5.9k Share this
Thirteen unarmed civilians were shot dead by the 1st Battalion of the British Army’s Parachute Regiment on what became known as Bloody Sunday in Bogside, Londonderry on January 30, 1972.
Another 15 people were wounded in the shootings, with one of those injured – John Johnston – dying four months later.
Other protesters were injured by shrapnel or batons, and two were run down by army vehicles during the chaos which broke out on William Street.
The killings, which took place in the space of ten minutes shortly after 4pm, happened during a protest against internment without trial organised by the Northern Ireland Civil Rights Association (NICRA).
The parade, which involved an estimated 15,000 to 20,000 people, had set off from Bishop’s Field in the Creggan area of Londonderry, with plans to end at the Guildhall.
But when the march reached the city centre, those in charge decided to avoid Guildhall and instead walk to Free Derry Corner in Bogside as the route had been blocked by British Army barriers.
An armed soldier attacks a protestor on Bloody Sunday when British Paratroopers shot dead 13 civilians on a civil rights march in Londonderry
However, several demonstrators diverted from the main group at Rossville Street and continued to where a barricade had been erected on William Street to prevent approaches to Guildhall.
Those involved began throwing stones towards the soldiers at around 3.40pm, and the Regiment responded by firing plastic bullets, CS gas and spraying demonstrators with water cannons.
In the Saville Inquiry, which investigated the circumstances of Bloody Sunday, Lord Saville said soldiers from the Royal Green Jackets ‘acted with restraint in the face of the rioting at this barrier and deployed no more than properly proportionate force in seeking to deal with it’.
At around 3.55pm it is understood the crowd spotted paratroopers occupying a derelict three-story building overlooking William Street, and began throwing stones at the windows.
These soldiers then opened fire, with Damien Donaghy and John Johnston shot and wounded while standing on waste ground opposite the building.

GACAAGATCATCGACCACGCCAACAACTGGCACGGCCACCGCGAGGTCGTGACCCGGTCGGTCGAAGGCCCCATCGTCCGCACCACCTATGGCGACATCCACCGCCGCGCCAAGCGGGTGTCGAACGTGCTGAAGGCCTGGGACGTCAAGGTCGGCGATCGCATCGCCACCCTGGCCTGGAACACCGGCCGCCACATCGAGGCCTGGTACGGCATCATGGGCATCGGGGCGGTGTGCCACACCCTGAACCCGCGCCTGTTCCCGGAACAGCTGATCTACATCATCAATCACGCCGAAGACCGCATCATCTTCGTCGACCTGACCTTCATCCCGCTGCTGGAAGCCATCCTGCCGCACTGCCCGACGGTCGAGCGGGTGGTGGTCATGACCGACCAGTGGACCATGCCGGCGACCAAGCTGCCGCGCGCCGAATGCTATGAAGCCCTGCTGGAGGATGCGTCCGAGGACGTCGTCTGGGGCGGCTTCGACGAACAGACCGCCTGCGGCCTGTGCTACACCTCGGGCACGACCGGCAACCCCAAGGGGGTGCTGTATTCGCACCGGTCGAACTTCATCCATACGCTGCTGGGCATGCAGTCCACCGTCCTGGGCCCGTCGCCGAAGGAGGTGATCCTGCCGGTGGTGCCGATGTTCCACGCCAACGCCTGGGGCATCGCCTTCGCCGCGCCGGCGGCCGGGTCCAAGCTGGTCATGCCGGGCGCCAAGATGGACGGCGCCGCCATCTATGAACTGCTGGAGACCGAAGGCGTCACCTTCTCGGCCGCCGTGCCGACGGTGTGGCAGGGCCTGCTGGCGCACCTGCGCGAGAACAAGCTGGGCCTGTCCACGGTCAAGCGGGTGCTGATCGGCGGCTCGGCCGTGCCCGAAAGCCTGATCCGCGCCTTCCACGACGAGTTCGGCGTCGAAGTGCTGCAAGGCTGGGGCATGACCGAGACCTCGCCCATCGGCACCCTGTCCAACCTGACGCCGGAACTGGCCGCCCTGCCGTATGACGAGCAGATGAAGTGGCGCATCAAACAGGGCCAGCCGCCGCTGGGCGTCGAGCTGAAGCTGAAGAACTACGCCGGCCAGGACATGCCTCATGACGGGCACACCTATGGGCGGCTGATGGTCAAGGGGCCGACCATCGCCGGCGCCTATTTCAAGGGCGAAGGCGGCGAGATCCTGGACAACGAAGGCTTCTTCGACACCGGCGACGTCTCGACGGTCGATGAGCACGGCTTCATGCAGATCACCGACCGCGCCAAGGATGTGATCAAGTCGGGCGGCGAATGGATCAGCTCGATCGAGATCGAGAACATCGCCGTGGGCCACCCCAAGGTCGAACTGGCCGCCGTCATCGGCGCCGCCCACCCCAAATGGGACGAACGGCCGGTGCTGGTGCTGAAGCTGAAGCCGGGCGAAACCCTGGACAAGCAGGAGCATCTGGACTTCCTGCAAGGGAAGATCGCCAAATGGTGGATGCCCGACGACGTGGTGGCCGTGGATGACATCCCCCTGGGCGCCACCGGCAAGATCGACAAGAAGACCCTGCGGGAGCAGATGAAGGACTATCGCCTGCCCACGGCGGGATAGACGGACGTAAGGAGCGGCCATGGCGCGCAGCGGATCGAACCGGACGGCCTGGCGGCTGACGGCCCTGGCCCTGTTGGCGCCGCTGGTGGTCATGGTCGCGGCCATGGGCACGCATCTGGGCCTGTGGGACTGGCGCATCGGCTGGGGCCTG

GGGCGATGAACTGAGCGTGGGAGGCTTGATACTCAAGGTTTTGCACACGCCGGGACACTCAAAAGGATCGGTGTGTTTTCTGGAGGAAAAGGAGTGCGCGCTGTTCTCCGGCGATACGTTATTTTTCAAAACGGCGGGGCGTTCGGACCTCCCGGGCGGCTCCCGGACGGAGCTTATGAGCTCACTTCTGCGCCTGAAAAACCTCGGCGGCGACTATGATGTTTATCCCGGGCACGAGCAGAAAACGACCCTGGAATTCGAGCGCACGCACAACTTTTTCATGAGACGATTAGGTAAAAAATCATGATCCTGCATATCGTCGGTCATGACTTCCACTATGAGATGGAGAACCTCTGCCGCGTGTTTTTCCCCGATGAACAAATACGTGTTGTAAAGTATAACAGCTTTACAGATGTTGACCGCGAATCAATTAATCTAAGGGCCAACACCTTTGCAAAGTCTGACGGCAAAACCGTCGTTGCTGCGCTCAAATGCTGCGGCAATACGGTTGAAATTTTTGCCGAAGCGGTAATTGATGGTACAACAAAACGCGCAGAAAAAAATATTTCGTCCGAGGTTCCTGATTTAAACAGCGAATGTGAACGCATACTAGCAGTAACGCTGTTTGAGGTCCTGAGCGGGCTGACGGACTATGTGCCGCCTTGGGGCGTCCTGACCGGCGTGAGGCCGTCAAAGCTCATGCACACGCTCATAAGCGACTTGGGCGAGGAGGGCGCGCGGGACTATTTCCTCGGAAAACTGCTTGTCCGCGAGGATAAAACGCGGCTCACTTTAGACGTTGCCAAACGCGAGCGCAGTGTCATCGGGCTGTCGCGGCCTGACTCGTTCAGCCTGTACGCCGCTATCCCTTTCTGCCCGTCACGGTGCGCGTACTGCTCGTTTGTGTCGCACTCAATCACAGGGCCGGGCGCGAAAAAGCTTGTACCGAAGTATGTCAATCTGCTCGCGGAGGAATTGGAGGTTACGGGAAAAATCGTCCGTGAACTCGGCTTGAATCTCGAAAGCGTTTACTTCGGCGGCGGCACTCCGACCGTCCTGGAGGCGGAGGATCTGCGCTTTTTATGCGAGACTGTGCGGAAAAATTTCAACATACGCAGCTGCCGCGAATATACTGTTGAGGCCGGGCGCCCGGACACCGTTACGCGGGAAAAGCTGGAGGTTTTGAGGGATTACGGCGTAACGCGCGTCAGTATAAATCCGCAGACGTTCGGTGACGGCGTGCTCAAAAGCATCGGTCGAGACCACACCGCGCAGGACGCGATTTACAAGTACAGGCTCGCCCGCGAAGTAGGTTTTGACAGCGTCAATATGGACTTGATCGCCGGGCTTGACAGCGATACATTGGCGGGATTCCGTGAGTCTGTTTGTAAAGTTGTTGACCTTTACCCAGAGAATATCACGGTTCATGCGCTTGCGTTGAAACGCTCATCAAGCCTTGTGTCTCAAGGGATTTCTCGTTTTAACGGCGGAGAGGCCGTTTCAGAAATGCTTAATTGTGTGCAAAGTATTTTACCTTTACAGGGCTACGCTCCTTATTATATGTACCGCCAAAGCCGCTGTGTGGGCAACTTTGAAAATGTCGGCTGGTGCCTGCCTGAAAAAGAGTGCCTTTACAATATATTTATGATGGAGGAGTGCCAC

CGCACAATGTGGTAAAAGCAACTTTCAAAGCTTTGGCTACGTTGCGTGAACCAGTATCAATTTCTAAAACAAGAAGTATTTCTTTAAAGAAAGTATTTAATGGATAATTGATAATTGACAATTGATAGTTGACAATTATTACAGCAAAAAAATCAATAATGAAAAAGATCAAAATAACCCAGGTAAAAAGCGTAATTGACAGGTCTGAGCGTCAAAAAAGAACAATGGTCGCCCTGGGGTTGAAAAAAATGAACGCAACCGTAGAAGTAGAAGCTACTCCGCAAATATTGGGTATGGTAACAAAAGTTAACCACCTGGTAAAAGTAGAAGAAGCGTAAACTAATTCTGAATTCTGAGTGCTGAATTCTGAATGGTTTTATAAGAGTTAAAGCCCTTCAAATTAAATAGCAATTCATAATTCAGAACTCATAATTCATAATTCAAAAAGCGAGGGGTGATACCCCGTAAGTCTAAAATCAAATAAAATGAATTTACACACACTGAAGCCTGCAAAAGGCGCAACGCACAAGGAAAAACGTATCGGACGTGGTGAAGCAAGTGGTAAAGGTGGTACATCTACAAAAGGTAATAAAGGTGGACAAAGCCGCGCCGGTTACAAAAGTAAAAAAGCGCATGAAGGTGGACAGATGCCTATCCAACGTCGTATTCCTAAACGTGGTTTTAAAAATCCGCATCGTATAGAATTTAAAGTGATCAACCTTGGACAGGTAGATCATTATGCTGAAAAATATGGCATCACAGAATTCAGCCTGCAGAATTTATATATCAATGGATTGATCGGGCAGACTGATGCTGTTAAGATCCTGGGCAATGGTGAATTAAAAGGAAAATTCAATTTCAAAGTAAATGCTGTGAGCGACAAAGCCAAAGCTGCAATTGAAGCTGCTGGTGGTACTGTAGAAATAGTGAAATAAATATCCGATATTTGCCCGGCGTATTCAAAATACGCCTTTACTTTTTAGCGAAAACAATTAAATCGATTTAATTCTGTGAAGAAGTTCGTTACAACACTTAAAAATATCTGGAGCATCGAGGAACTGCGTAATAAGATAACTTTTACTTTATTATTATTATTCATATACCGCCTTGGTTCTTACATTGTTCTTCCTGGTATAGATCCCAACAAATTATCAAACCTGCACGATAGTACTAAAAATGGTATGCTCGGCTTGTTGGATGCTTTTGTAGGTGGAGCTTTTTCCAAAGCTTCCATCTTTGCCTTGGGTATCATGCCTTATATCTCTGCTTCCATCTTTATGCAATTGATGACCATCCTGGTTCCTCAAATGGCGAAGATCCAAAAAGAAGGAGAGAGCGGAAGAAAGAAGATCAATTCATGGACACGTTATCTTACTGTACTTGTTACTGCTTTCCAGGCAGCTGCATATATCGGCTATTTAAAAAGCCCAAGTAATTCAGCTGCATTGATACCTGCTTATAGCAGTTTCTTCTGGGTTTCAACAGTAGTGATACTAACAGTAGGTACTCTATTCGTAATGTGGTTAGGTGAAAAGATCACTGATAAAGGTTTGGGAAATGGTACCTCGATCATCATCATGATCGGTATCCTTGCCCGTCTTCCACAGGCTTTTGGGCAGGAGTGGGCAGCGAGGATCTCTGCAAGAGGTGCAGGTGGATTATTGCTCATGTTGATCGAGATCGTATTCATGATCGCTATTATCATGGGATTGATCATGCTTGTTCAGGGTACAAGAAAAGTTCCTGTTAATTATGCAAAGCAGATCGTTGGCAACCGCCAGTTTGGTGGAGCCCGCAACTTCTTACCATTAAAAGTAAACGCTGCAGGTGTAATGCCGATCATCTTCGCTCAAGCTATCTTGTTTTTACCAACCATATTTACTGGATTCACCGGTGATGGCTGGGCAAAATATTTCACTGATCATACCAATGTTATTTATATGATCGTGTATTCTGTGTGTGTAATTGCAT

Colonel Derek Wilford, commanding the Regiment, sent a message to Brigade Headquarters from his position near a church suggesting troops be sent through the barrier to arrest rioters.
A mural depicting those who lost their lives on Bloody Sunday in Rossville Street, Londonderry
A few minutes later, at 4.07pm, Brigadier Pat MacLellan gave orders for the Regiment to mount an arrest operation at William Street – known as Barrier 14 – but not to ‘chase people down the street.’
Colonel Wilford deployed one company through Barrier 14 as permitted, but also deployed a support company in vehicles from the nearby Barrier 12 on Little James Street.
Those from Barrier 12 travelled into Bogside and disembarked, which is when more rifle shots were fired.
Soldiers opened fire in the car park of the Rossville Flats, shooting teenager Jackie Duddy, 17, in the back as he ran with Father Edward Daly and wounding several others.
Six others were shot on Rossville Street, as other soldiers entered Glenfada Park North, where William McKinney, 26, and Jim Wray, 22, were fatally wounded.
Those in Glenfada Park North then went to its south-east entrance, from where they fired across to Rossville Street and killed Bernard McGuigan, 41, and fatally injured Patrick Doherty, 31.
Nearby, in Abbey Park, a British Army solider shot Gerard McKinney, 35. The shot passed through his body and hit Gerald Donaghey, 17.
In total, 26 unarmed civilians were shot by paratroopers during Bloody Sunday. Thirteen died on the day and another died of his injuries four months later.
At an inquest into the deaths, held in August 1973, coroner Hubert O’Neill, a retired British Army major, said: ‘This Sunday became known as Bloody Sunday and bloody it was. It was quite unnecessary.
‘It strikes me that the Army ran amok that day and shot without thinking what they were doing. They were shooting innocent people.
‘These people may have been taking part in a march that was banned but that does not justify the troops coming in and firing live rounds indiscriminately.
‘I would say without hesitation that it was sheer, unadulterated murder. It was murder.’